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Thread: Learie Constantine and WWII

  1. #16
    Hall of Fame Member Sanz's Avatar
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    Fair Point . KOed here.

  2. #17
    International Coach wpdavid's Avatar
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    Quote Originally Posted by BoyBrumby View Post
    They all were gentlemen of the ruling classes, yes, but their selections were entirely on cricketing merit and their race doesn't seem to have been an insurmountable barrier to achieving sporting success for England. When compared to other English sports cricket was relatively quick to embrace non-white players.

    Not claiming those who govern (the MCC, essentially) have been perfect in this field, far from it. The D'Oliveira affair is the most infamous example of selectorial prevarication, but it's also worth noting that Subba Row was never selected to tour SA either.
    And we were quick to drop Duleep after the SA tourists complained about his presence in the 1st test in 1929. And Ranji didn't go there in the early 20th century although, tbf, there may have been other reasons why an amateur didn't want to tour in those days.

    But yes, given attitudes at the time, our selections of Ranj & Duleep were astonishingly enlightened.

  3. #18
    Cricket Web: All-Time Legend fredfertang's Avatar
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    CB Llewellyn played 15 times for South Africa between 1896 and 1912 and was of mixed race and the only non-white (I'm pretty sure - doubtless someone will correct me if I'm wrong) to be selected before 1992 - his skin colour was on the pale side, which doubtless eased the situation but his being mixed race wasn't a secret so it just goes to show that in those days if you were good enough they'd find a way to select you

  4. #19
    International Coach wpdavid's Avatar
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    Quote Originally Posted by fredfertang View Post
    CB Llewellyn played 15 times for South Africa between 1896 and 1912 and was of mixed race and the only non-white (I'm pretty sure - doubtless someone will correct me if I'm wrong) to be selected before 1992 - his skin colour was on the pale side, which doubtless eased the situation but his being mixed race wasn't a secret so it just goes to show that in those days if you were good enough they'd find a way to select you
    Here he is

    Charlie Llewellyn | South Africa Cricket | Cricket Players and Officials | Cricinfo.com

    Looks distinctly on the pale side in this picture, although not sufficiently so to avoid being treated appallingly by some of the rest of the SA cricketers iirc. I'd imagine he wouldn't have been remotely considered if black or Asian.


    Interestingly, there was controversy over whether or not he was even of mixed race. His daughter seemed to think not, judging by the piece below which si pinched from another article on cricinfo ...

    Patrick Allen's assertion that Lllewellyn was South Africa's first coloured cricketer was hotly disputed. In the same year it was published (1976), Llewellyn's own daughter, then still alive and resident in England, in a letter published in The Cricketer, refuted all claims that her father had been coloured, pointing out that both her parents and grandparents had been of "pure British stock". This disclaimer was also featured in Brian Crowley's book Cricket's Exiles and in several articles published in The Cricketer and elsewhere down the years.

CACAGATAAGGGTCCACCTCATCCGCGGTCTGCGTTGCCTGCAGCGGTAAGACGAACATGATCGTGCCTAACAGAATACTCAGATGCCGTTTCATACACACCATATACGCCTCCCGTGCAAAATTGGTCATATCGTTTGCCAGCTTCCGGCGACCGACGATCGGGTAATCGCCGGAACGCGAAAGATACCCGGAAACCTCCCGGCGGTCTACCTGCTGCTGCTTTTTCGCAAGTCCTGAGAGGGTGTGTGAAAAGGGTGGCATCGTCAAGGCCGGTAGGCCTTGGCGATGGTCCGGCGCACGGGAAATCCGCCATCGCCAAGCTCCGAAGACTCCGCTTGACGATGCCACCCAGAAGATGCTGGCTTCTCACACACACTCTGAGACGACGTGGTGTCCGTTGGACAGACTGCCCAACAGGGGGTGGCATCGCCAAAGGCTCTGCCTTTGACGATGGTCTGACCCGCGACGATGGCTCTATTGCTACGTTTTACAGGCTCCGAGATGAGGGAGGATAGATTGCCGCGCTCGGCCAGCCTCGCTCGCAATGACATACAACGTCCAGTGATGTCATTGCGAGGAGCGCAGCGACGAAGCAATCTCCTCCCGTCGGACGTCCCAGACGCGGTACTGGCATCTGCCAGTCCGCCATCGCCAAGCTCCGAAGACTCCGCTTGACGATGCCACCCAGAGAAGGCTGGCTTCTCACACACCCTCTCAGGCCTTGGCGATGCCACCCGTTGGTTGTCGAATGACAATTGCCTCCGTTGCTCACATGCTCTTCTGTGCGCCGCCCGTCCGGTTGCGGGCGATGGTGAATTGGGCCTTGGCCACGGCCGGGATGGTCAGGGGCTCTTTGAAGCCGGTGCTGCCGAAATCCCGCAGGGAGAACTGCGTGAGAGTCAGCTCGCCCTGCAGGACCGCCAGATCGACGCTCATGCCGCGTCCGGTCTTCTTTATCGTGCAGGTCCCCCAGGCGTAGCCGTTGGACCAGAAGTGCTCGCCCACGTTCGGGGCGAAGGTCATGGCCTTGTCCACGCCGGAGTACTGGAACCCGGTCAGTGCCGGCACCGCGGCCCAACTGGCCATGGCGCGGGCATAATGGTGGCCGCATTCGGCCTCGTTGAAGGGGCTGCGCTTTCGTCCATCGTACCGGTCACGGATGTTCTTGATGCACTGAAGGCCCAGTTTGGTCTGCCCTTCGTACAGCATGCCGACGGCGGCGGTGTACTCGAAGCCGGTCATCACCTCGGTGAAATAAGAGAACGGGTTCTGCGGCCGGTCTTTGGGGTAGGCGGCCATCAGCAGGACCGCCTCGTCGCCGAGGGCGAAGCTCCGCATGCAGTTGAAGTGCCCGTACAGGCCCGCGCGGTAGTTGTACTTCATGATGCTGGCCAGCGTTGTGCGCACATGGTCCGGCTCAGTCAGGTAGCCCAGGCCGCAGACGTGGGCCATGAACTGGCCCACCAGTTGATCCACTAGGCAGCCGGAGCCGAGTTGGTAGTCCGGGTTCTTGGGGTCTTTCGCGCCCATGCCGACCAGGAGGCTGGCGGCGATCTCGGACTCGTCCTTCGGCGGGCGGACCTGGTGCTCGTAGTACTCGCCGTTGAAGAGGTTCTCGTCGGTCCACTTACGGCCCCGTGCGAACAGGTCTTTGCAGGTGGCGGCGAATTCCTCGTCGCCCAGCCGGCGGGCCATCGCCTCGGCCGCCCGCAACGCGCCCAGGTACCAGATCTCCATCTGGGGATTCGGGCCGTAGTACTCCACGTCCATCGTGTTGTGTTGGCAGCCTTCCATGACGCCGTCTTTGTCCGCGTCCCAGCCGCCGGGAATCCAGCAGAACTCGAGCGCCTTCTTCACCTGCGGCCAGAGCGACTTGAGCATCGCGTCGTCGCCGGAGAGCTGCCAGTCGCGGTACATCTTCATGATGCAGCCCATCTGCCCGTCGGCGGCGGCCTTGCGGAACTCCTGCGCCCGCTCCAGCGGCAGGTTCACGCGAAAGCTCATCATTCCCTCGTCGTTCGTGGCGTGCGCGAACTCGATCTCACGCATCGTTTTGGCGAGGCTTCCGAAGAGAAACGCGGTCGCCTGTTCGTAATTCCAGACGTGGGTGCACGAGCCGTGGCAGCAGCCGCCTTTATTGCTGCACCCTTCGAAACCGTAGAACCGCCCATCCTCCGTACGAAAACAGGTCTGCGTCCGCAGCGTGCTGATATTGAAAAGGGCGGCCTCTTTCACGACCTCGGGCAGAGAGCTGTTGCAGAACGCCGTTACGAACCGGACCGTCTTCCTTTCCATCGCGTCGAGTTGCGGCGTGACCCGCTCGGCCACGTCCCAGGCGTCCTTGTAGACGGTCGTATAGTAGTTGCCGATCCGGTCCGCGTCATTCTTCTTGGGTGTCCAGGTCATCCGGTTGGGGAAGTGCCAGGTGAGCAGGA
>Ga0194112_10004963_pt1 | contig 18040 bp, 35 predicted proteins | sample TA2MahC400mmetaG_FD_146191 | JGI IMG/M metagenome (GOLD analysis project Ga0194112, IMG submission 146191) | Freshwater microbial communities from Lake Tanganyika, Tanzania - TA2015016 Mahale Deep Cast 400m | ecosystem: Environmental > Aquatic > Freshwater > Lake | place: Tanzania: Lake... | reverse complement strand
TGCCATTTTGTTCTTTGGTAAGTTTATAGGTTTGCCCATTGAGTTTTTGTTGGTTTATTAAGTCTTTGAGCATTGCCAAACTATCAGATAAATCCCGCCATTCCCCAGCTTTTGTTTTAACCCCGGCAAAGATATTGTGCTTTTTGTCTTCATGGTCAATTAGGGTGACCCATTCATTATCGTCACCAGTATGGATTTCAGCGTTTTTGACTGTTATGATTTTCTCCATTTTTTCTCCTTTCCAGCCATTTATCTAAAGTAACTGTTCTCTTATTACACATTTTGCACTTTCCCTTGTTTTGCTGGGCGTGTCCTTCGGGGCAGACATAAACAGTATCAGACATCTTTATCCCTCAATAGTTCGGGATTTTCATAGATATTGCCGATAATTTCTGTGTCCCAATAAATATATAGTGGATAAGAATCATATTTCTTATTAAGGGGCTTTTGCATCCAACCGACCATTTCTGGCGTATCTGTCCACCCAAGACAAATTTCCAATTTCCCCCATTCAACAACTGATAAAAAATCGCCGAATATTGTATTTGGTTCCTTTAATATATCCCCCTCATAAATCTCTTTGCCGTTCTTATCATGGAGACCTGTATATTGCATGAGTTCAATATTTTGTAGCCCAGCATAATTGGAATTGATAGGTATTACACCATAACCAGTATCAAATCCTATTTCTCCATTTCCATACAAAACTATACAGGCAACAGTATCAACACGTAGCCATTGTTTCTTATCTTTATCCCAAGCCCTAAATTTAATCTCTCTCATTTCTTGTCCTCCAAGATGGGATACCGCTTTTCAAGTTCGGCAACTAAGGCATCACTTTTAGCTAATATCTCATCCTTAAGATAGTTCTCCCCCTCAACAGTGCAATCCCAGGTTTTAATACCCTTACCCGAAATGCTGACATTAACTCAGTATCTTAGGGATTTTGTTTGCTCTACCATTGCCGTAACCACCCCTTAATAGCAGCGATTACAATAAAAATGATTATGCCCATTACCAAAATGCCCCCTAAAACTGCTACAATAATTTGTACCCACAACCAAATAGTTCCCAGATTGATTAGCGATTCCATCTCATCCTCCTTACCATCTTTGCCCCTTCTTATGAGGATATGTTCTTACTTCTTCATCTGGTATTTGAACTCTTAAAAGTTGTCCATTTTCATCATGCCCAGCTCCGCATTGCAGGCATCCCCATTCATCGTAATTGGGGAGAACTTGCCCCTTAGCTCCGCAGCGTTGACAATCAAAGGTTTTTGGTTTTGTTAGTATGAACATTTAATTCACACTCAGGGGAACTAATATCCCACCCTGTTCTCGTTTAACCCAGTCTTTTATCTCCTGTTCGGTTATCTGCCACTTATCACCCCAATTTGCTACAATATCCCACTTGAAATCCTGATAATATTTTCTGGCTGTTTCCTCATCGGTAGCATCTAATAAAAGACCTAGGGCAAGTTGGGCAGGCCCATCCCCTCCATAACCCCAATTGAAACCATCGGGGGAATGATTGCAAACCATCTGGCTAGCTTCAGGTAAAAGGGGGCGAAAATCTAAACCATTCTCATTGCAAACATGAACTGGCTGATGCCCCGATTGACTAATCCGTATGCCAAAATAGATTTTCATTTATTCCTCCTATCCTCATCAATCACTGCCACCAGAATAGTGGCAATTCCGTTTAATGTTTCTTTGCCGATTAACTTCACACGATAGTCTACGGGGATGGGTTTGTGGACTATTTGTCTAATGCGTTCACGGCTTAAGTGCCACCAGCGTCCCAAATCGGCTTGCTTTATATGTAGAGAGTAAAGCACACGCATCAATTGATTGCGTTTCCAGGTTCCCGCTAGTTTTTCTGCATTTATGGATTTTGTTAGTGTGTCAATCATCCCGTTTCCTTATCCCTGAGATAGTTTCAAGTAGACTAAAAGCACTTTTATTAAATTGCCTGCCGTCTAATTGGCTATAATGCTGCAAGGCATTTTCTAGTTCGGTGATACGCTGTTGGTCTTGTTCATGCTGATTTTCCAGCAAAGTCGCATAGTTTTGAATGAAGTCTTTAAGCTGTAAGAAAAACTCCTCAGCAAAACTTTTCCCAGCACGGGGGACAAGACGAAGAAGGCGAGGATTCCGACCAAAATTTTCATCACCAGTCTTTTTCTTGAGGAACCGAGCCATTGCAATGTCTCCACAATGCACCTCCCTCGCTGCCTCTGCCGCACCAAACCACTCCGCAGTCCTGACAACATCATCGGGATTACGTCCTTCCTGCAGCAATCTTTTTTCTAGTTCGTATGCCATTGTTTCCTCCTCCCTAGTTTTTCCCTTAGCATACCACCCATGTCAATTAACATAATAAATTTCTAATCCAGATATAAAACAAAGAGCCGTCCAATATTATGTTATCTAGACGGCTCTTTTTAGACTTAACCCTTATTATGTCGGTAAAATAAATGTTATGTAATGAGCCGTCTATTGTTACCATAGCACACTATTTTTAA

Last edited by wpdavid; 05-12-2009 at 06:22 AM.


  5. #20
    Cricket Web: All-Time Legend fredfertang's Avatar
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    South Africa's participation in international cricket has been bedevilled by racism and the political intervention of governments virtually from the beginning. In 1894 the formidable coloured fast bowler, H. 'Krom' Hendricks, was nominated for the first South African team to tour England but was finally omitted, at the behest of Cecil Rhodes, the Cape Prime Minister, on grounds of race.
    Hendricks was of Malayan extraction - Walter Read who captained the English side in South Africa in 1891/92 thought he was the best bowler in the country

  6. #21
    Cricket Web Staff Member Richard's Avatar
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    Quote Originally Posted by wpdavid View Post
    And we were quick to drop Duleep after the SA tourists complained about his presence in the 1st test in 1929.
    What sheer cheek. Imagine marching into someone else's country and projecting your prejudices onto the selection of their sporting teams.

    All the same I've often wondered what pre-Apartheid South Africa was really like for those of colour.
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  7. #22
    International Coach wpdavid's Avatar
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    Quote Originally Posted by Richard View Post
    What sheer cheek. Imagine marching into someone else's country and projecting your prejudices onto the selection of their sporting teams.

    All the same I've often wondered what pre-Apartheid South Africa was really like for those of colour.
    They did the same during a rugby tour of NZ, apparently 'disgusted' at having to pay against Maoris in one of the games.

    As for pre-1948 SA: not fun, I would imagine. But yes, it would be interesting to find out. I've always assumed that the election simply put into statute what was going on anyway. Or at least what was the over-riding attitude of white SA towards those of colour.

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